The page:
Carbon monoxide poisoning incidents occur both on land and afloat.

Ralph Waldo Emerson, sometime leader of the transcendentalist movement in America, said “Build a better mousetrap and the world will beat a path to your door”.

Mice are still a problem today and so is carbon monoxide. Unlike mice, which we can see hear and smell, human beings cannot see, hear or smell carbon monoxide.

Relying on the medical profession for warnings and diagnoses of this poison is a bit hit and miss. Awareness has risen in France following the death of a doctor called to a carbon monoxide poisoning case. The doctor himself died as he, like the rest of us, had no means of detecting the presence of the gas through his own bodily senses. The French are now reported in our press as recording 100 cases a year of death from carbon monoxide poisoning. However, in this country routine post mortem testing for this form of poisoning doesn’t take place despite that fact that so many deaths occur in places where carbon based fuel is burnt for heating or cooking. The brighter blood colour does not always occur in carbon monoxide poisoning cases and unless the skin is broken, spotting it on a body whose skin colour is dark would obviously be more difficult than someone with fairer skin.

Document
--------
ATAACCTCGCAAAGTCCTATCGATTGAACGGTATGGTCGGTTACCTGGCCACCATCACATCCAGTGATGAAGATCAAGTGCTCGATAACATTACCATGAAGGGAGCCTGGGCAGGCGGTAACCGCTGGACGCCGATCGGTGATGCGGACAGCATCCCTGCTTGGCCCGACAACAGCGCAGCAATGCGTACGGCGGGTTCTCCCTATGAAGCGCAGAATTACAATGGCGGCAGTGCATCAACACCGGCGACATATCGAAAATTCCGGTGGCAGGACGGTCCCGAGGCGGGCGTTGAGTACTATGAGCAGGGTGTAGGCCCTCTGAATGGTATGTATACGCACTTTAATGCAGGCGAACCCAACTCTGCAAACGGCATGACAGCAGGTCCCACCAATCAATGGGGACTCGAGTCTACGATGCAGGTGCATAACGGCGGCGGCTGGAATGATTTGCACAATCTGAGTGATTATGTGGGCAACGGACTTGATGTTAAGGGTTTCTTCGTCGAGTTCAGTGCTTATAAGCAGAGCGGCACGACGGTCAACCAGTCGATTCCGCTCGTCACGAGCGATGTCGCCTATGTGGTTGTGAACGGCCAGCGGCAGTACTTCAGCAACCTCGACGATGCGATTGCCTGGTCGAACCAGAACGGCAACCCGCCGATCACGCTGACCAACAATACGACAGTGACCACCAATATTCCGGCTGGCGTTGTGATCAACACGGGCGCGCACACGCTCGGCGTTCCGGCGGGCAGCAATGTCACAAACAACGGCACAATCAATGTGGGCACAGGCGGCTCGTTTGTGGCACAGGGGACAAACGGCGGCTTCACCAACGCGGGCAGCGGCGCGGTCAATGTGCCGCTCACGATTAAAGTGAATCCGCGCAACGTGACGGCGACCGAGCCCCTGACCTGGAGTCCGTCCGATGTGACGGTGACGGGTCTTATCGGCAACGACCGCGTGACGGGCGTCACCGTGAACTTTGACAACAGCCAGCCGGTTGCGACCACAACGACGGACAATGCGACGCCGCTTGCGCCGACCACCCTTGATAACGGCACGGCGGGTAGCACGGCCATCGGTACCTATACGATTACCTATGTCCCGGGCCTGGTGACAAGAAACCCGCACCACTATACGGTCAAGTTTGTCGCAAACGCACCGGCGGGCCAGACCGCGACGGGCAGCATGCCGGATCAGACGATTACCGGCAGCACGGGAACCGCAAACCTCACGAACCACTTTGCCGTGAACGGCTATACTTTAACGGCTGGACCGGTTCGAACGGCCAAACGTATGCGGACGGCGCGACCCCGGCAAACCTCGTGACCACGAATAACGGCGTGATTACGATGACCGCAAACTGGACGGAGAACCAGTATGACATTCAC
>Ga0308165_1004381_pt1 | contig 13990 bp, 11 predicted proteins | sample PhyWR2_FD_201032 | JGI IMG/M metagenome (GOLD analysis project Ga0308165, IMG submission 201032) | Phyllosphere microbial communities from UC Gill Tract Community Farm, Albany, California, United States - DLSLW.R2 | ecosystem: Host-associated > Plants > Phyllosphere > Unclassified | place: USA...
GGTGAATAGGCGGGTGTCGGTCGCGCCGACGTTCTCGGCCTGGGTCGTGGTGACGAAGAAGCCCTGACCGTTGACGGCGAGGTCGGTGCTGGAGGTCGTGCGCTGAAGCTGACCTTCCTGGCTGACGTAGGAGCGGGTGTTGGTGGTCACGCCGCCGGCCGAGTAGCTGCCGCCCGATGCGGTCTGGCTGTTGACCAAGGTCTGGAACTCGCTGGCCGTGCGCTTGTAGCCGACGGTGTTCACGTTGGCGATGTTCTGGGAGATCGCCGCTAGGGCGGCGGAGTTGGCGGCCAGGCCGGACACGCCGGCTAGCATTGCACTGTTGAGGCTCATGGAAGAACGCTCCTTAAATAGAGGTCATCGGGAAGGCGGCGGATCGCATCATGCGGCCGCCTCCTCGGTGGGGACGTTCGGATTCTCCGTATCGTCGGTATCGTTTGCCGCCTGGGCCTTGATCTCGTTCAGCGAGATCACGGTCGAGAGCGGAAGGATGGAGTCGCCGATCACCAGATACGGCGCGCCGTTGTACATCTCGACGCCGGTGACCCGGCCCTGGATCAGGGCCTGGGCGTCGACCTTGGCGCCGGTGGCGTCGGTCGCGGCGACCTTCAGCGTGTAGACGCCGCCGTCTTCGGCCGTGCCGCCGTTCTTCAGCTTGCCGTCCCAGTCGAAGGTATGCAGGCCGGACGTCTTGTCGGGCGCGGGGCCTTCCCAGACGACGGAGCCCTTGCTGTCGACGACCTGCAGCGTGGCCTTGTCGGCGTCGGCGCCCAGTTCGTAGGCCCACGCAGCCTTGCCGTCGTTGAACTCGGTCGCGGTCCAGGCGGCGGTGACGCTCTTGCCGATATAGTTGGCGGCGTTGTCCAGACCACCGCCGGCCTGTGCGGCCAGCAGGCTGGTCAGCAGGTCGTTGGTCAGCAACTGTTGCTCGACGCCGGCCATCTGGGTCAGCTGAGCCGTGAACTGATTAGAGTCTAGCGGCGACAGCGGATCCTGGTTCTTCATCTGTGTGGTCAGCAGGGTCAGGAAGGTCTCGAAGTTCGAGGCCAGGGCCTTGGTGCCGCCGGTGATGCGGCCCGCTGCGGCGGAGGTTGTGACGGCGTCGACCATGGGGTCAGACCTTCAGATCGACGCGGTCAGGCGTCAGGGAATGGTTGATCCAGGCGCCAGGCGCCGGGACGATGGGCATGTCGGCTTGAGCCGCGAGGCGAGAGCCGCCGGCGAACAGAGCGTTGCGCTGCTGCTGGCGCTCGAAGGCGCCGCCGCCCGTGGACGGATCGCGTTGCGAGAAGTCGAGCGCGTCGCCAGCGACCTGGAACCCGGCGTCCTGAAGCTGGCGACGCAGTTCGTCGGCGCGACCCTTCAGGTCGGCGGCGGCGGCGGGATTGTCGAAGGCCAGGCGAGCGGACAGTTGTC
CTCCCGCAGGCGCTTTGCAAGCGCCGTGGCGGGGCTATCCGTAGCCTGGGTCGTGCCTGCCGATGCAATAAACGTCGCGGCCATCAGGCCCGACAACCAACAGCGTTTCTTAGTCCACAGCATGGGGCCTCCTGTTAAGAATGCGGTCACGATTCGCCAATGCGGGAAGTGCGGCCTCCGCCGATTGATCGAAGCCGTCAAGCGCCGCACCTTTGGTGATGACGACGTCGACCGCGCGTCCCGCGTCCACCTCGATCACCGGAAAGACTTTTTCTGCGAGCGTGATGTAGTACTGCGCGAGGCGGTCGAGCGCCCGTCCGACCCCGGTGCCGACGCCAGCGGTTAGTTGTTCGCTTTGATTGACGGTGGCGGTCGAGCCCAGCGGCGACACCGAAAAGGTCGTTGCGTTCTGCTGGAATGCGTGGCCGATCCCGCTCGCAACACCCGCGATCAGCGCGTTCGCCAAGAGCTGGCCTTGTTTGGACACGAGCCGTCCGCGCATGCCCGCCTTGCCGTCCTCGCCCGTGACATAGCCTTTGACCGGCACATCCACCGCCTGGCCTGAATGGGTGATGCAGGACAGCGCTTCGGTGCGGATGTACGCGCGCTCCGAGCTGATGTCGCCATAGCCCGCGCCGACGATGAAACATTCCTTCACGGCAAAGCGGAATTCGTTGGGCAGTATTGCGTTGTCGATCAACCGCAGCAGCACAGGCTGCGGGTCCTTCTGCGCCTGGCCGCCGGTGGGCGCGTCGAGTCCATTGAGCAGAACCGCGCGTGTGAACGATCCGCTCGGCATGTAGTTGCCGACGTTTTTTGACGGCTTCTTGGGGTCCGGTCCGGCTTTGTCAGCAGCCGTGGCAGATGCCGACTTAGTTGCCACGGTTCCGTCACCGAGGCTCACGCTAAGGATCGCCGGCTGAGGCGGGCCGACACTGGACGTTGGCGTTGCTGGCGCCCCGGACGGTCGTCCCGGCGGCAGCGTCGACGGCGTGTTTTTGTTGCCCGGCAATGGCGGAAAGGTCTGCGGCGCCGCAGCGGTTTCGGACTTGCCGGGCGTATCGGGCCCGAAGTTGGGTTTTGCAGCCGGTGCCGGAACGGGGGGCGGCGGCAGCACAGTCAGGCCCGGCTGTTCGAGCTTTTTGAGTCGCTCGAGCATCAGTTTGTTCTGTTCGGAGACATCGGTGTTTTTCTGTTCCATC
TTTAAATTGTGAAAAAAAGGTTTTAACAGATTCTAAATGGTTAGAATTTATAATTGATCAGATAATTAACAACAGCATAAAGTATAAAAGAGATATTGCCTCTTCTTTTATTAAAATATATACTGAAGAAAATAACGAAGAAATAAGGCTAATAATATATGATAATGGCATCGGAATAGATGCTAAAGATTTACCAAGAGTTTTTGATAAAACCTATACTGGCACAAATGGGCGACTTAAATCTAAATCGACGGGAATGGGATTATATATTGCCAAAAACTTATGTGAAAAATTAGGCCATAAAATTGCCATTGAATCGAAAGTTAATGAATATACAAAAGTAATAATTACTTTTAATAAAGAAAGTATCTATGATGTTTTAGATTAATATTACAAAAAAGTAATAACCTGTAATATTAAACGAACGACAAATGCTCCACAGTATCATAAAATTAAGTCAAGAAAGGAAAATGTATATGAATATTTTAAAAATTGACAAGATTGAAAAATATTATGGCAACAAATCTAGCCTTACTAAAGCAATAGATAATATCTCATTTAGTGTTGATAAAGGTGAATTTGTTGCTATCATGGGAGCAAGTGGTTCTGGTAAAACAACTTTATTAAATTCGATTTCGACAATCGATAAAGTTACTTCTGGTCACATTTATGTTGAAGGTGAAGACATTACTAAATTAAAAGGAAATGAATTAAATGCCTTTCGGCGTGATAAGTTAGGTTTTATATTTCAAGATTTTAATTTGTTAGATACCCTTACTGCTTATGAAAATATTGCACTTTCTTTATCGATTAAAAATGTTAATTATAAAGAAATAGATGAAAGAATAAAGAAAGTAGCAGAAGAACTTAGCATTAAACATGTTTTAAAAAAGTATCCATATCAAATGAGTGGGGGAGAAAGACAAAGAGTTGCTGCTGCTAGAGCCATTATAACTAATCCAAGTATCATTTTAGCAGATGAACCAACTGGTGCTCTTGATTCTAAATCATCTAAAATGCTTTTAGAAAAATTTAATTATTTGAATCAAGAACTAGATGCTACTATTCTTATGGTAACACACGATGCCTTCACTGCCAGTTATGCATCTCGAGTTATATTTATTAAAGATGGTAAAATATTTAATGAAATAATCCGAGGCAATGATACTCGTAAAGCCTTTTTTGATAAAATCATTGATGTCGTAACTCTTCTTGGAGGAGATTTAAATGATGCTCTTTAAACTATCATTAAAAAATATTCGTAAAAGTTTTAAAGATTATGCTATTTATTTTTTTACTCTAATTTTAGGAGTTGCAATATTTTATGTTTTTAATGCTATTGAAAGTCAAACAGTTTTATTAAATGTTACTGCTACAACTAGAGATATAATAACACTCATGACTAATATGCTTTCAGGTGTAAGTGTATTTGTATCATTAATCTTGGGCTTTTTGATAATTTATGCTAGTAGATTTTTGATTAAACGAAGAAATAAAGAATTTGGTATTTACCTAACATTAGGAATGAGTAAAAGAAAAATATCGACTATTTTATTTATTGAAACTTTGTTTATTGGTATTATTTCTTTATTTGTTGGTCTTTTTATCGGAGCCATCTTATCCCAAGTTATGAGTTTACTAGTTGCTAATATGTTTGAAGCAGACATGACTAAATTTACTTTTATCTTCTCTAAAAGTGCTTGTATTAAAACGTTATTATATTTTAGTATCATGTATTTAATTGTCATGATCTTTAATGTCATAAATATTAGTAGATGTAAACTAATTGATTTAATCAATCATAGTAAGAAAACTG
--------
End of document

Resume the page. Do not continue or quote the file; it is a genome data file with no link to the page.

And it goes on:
It is now possible to monitor carbon monoxide levels in the body much more easily. This is apparent in recent reports of a former smoker in this country who was being monitored for carbon monoxide in his body. It was assumed he had failed to give up when his levels didn’t respond by dropping as expected. As an ex smoker his poisoning as a result of a bird nest in the ventilation blocking air to a boiler was only picked up because his blood tests showed high levels of carbon monoxide. This is a recognised risk for carbon monoxide and just one example of a large bird’s nest creating conditions which generated this poison in someone’s home.

A conviction for manslaughter was made in the case of the Arniston, when a Gas Safe fitter who brought a petrol generator on board a boat on which he himself had bodged the exhaust system. As a result two deaths occurred on board, one that of a child. He himself awoke with the classic symptoms of the poisoning which he believed to be heart problems. This was a recent case that received national press coverage and took place on Lake Windermere.